Singapore Indian Association
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The Singapore Indian Association was formed in 1923 with its main premises at Short Street. The Association was very active in sports. Cricket and hockey were its fortes in the late 1950s, with many of its members representing Singapore in regional and international competitions. However, its membership and coffers began declining in the 1960s. The late 20th century witnessed attempts by its leaders to turn things around and they appear to have succeeded, with massive changes to the Association.
Formation of the Association
In the early 20th century, it was felt that Indian youngsters needed a place where they could meet socially and engage in sporting activities. The Indian Association was thus formed in 1923 by a group of Indians including Rajabali Jumabhoy and Bashir Mallal, both prominent Indians of the time. Its main goal was to promote the welfare of Indians and provide the community with opportunities for leisure activities. Its main premises were at Short Street but it also acquired land on Balestier Plain for use as an open playing field. It later moved its premises from Short Street to Owen Road and then to Race Course Road, while retaining the Balestier site.
New Clubhouse and Permanent Premises
In 1948, the Association decided that a proper clubhouse was needed. Located at the Balestier grounds, it would be a meeting place for all classes of the Indian community to foster common interests. The Association thought it a good idea to use the visit of Pandit Jawaharlal Nehru, former president of India, to Singapore in 1950 to raise money for the construction of the clubhouse. Thanks to various Indian companies, the necessary funds were raised and Nehru laid the foundation stone for the clubhouse on 18 June 1950. This place also became the fourth and permanent premises of the Association.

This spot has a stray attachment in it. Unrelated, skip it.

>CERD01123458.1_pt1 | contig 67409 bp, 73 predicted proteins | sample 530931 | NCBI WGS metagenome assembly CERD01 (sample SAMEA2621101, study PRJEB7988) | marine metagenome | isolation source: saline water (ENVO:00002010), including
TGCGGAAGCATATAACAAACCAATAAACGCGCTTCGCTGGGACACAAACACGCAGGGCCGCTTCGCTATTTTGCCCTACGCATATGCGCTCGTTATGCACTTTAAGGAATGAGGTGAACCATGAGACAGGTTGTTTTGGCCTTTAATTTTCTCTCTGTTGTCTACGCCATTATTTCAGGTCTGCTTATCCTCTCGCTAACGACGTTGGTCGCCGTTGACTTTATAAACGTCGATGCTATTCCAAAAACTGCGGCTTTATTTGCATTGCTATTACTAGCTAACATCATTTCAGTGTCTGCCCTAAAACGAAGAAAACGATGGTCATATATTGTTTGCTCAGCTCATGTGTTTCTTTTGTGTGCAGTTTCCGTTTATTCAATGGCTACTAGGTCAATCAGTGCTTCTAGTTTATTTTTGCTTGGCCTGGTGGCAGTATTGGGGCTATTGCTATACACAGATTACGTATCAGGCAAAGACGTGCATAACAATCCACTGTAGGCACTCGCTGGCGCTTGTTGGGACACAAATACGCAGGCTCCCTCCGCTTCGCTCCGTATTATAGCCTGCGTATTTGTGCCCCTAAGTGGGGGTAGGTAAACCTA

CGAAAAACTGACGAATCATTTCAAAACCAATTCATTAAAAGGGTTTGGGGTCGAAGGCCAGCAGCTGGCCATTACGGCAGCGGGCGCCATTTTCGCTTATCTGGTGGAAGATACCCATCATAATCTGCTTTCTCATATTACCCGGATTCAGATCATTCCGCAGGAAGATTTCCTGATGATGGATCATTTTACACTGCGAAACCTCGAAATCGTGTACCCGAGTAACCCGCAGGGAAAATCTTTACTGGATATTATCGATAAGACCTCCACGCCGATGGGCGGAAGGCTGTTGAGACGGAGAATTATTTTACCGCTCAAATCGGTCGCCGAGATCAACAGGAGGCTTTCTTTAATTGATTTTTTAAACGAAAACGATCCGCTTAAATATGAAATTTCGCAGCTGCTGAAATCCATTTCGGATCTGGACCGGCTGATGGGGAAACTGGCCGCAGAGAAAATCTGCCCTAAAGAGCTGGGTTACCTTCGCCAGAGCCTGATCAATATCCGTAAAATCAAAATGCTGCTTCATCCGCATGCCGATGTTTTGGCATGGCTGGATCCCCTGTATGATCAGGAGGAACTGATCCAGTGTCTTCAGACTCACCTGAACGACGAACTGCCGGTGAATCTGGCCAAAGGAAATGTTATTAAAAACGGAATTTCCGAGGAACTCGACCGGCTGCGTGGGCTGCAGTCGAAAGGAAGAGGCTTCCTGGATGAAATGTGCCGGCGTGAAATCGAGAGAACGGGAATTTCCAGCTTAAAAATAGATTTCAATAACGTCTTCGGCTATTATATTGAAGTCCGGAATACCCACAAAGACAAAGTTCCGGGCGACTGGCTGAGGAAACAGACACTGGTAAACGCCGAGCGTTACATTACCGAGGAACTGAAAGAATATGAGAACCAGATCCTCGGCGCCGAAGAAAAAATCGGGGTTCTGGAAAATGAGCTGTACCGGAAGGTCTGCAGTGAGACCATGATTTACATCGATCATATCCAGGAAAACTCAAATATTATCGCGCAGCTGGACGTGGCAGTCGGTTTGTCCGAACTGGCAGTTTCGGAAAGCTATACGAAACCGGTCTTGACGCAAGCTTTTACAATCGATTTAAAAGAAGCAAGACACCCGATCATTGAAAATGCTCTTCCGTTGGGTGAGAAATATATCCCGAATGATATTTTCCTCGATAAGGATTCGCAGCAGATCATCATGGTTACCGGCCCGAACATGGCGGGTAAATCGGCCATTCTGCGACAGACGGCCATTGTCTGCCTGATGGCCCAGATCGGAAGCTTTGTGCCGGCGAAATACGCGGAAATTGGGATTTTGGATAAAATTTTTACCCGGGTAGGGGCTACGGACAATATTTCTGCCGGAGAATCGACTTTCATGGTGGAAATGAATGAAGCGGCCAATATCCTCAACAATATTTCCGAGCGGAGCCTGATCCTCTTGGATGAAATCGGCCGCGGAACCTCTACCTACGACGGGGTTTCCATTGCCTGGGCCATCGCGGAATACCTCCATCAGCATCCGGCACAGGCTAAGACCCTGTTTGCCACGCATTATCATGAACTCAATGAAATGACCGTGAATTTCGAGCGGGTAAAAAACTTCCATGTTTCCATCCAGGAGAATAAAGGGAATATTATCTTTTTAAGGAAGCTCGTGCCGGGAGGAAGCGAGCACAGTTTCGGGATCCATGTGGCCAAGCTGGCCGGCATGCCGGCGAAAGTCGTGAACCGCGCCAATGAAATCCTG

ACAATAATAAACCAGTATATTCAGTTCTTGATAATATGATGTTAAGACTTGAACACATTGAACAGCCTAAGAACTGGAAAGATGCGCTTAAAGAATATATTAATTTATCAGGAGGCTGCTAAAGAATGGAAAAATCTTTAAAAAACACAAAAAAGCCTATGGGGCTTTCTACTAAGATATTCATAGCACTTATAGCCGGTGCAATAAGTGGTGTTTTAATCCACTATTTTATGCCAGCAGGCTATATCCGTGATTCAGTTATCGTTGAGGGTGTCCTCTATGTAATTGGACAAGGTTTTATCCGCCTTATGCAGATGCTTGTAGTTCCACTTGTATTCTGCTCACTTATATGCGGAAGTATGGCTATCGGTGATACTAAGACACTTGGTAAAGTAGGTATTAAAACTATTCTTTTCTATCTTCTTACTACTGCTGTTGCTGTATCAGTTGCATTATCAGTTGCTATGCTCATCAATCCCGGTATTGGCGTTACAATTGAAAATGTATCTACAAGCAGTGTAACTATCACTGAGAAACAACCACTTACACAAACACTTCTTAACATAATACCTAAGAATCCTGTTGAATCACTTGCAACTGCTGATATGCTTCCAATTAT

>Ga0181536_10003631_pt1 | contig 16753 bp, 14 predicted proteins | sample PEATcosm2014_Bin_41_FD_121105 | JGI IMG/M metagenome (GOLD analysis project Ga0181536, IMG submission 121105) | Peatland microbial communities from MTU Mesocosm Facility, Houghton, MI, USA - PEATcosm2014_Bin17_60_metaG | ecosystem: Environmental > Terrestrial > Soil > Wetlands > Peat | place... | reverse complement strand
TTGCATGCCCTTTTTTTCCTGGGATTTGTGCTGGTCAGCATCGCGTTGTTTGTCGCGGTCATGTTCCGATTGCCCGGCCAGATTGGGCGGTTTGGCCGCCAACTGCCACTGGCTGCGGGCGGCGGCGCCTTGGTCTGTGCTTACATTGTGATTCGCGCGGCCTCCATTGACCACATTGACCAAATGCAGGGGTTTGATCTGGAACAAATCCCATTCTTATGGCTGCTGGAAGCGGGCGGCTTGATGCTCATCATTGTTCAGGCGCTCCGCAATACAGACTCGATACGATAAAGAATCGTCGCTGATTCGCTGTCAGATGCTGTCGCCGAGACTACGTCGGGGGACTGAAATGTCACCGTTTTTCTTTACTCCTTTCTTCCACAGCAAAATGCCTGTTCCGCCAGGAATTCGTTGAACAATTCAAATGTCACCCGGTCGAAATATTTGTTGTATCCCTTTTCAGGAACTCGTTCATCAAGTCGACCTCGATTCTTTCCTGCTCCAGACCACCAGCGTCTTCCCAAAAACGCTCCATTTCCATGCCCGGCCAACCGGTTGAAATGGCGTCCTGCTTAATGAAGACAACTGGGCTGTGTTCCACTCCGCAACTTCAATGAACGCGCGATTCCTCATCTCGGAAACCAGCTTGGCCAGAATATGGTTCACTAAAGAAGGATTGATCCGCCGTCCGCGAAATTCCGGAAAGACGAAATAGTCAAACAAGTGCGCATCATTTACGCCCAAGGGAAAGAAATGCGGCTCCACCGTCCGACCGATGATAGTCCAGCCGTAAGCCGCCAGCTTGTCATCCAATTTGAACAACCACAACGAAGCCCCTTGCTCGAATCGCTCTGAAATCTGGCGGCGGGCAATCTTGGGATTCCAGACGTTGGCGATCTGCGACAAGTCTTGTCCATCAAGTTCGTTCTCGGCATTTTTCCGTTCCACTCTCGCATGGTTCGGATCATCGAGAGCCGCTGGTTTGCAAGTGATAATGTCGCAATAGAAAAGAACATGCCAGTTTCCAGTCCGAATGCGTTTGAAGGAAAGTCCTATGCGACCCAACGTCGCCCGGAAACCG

Thereafter, more funds were raised for an extension to the clubhouse. The foundation stone for the extension was laid on 12 August 1954 by Nehru's sister, Vijayalakshmi Pandit, who was former president of the United Nations General Assembly. In 1993, on the 70th anniversary of the founding of the Indian Association, it was decided that the foundation stone laid by Nehru's sister would be relocated to "a place of honour" beside the stone laid by her brother.
Turning Point in the 1960s
In the 1950s, the Association was kept busy organising social and cultural activities for families and promoting sporting activities among the young in the Indian community. But in the 1960s, Singapore's separation from the Federation of Malaysia had serious consequences for the Association. The close relationship it had with the Indian Association in Malaya came to an end and it had to cease participation in the All-Malayan Association and the Malayan Indian Congress. The birth of Singapore as an independent and sovereign nation in 1965 was thus a major turning point for the Indian Association. With Singapore's independence came new responsibilities. Nation building became a priority and there was a need to instil in everyone a Singaporean consciousness and a sense of loyalty.
Decline and Revival of the Association - 1970s and 1980s